General

SQL Phonetic Functions

From IT Jungle:

You can use phonetic functions to select or order rows based on the phonetic sound of a string as opposed to the actual characters in the string. The obvious use of phonetic functions is with names, but they can be used with any string columns.

I must admit that this touches on one of my pet peeves — the spelling of my surname. I have lost count of the number of times I have had to spell my name two, three, or four times for someone on the phone — and they still get it wrong. (Why is it that when I spell TUO, they hear TOU?) I have also lost count of the number of times I have had to dig out an account number because I “don’t appear to have an account.” All of this could be avoided if the person at the other end was using a “fuzzy” search with a phonetic function.

In order to demonstrate the use of phonetic functions, I created the following table:

CREATE OR REPLACE TABLE PHONETIC (
TESTNO INTEGER NOT NULL DEFAULT ,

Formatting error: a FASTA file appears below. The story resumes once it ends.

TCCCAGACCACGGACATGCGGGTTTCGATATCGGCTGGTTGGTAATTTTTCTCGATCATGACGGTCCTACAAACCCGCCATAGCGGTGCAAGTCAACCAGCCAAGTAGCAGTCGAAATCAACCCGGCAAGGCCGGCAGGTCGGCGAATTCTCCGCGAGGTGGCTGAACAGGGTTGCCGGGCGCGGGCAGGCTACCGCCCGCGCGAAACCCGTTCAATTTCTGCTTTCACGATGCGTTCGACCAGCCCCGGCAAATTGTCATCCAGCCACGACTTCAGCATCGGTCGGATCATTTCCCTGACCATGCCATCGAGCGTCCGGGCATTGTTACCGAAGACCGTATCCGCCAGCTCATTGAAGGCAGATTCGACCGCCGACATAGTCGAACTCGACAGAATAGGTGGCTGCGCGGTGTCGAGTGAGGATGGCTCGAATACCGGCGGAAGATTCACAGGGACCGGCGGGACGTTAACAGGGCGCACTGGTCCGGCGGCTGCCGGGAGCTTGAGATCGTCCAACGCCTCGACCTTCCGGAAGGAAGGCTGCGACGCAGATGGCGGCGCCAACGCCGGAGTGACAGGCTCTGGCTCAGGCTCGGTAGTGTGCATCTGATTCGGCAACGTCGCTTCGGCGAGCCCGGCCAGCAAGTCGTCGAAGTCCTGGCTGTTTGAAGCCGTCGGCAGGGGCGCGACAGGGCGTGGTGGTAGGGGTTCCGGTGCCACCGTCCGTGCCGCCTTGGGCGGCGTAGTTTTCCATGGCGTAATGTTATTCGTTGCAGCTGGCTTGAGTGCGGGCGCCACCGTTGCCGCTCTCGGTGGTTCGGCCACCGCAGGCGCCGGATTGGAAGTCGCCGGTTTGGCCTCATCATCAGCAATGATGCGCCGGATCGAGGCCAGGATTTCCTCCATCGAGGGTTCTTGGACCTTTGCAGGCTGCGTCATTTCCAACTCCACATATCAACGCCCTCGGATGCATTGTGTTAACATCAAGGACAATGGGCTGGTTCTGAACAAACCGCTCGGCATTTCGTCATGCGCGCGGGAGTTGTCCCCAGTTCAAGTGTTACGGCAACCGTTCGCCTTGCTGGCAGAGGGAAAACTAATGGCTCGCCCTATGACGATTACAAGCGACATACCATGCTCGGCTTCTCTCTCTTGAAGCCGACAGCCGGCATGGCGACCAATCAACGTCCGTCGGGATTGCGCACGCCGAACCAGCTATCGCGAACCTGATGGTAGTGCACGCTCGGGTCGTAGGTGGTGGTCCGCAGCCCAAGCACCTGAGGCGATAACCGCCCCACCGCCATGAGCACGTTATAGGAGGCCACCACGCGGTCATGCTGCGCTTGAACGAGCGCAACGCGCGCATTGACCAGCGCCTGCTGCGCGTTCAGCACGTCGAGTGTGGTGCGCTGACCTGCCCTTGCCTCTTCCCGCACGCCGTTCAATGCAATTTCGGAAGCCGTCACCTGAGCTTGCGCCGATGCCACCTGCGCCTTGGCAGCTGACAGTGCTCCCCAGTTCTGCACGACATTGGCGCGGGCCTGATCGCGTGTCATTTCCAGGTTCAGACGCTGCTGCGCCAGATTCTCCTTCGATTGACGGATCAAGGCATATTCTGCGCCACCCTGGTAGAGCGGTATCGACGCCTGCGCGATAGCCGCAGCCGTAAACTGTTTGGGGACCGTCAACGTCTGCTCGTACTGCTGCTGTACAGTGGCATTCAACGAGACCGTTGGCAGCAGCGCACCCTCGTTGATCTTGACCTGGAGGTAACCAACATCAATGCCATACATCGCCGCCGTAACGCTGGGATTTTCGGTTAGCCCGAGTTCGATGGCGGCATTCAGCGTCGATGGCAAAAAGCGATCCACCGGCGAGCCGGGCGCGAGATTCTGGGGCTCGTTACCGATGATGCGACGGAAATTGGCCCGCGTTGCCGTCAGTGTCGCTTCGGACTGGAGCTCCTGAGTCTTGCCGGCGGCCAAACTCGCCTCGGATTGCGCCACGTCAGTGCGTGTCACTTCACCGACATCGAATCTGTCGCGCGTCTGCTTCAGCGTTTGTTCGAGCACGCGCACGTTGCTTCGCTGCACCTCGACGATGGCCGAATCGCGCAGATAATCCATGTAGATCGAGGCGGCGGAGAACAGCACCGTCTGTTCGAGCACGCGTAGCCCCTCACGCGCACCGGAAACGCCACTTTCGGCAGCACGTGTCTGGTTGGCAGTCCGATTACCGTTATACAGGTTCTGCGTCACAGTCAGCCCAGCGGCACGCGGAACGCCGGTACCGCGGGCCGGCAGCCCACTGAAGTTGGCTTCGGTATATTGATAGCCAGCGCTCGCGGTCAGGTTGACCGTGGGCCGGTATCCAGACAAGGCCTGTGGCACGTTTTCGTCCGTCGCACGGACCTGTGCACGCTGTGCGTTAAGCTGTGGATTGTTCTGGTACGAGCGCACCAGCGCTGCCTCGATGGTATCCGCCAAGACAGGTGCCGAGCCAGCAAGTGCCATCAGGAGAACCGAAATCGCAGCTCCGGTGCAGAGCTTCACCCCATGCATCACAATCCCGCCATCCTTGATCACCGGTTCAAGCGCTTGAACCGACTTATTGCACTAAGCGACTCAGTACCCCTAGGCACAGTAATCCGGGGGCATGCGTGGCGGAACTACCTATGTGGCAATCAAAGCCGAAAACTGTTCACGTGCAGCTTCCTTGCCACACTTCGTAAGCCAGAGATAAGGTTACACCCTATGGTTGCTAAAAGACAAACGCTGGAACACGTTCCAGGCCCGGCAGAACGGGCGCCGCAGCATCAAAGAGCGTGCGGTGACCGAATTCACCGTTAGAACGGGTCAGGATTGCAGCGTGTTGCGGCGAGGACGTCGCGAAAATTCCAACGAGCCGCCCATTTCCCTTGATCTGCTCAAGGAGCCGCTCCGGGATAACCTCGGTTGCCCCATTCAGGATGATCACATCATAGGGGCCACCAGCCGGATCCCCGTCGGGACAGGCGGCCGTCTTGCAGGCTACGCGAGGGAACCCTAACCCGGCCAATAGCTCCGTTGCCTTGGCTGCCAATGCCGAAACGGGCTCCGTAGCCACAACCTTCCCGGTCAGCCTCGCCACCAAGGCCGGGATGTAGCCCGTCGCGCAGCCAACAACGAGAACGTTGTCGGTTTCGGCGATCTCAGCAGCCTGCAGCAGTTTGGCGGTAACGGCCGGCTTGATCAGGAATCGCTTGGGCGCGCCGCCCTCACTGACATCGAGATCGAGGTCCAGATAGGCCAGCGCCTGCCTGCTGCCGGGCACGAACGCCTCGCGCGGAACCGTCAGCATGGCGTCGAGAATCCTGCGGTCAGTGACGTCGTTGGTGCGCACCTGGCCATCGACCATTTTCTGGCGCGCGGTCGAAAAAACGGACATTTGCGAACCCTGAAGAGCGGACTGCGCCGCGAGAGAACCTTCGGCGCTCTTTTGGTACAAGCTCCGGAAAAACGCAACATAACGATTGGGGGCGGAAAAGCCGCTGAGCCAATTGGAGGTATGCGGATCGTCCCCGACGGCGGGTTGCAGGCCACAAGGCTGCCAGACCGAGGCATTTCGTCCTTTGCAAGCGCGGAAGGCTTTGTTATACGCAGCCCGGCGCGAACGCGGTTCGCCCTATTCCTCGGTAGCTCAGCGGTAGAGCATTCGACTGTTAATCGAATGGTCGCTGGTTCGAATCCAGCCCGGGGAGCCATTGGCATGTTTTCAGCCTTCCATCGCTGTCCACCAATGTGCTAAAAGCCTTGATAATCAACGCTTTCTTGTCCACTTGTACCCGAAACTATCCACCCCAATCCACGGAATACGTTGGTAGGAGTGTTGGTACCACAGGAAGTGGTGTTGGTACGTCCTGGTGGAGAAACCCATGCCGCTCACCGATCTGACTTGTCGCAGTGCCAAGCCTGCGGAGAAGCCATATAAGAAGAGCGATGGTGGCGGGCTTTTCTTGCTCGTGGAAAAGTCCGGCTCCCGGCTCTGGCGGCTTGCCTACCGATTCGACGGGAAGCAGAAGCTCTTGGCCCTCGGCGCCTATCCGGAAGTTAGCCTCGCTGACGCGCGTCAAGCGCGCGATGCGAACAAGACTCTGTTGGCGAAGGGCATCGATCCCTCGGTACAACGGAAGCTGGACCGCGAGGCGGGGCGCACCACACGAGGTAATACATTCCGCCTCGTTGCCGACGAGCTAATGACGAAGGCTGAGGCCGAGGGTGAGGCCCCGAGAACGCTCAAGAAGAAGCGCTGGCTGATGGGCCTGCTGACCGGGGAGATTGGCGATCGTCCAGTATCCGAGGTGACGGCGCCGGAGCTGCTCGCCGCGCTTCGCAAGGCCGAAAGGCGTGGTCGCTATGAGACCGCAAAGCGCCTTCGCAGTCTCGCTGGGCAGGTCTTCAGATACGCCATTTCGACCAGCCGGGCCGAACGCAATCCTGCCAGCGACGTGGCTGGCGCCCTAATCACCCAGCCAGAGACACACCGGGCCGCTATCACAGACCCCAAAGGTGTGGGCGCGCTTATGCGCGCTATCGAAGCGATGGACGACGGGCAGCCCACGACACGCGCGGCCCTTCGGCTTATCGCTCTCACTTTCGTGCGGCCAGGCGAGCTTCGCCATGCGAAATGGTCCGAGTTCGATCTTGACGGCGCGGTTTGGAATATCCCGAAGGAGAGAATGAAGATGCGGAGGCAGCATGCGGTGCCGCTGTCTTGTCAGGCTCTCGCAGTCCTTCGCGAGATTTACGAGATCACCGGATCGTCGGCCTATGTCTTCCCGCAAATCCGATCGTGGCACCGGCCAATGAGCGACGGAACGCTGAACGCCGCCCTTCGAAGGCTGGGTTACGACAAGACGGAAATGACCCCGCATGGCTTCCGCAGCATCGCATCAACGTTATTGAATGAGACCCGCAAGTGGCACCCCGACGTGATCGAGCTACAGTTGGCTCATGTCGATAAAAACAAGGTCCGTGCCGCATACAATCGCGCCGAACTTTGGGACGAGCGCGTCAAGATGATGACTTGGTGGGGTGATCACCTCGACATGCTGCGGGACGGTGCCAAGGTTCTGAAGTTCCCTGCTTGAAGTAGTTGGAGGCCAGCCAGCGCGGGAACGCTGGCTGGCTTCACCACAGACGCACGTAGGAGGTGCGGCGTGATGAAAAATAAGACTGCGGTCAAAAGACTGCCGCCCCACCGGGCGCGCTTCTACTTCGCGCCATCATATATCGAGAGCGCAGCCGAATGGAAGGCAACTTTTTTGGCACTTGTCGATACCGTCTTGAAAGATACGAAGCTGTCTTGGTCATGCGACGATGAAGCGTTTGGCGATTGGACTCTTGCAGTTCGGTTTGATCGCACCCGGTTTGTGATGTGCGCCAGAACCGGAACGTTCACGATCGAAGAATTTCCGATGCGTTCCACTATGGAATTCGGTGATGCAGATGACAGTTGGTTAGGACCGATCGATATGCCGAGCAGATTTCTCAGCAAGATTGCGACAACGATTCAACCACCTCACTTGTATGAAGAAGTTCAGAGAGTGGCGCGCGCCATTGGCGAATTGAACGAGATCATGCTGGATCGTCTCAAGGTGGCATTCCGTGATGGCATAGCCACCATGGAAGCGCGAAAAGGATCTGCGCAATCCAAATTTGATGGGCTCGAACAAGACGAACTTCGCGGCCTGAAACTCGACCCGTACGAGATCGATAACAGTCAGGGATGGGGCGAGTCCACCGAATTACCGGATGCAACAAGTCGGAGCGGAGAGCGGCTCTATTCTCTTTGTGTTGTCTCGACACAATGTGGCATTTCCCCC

BASE VARCHAR(20) NOT NULL DEFAULT,
NAME VARCHAR(20) NOT NULL DEFAULT );

There will be a number of rows for a test (identified by TESTNO). Each row, for a test, will have the same BASE value and a different value for NAME.

Before getting into the nitty gritty, you should be aware that phonetic functions may not give you what you expect. There are so many variables to take into account — language, national pronunciation, and regional pronunciation, to name a few. Therefore, you should not treat the result of a phonetic function in the same way as you would standard column values.

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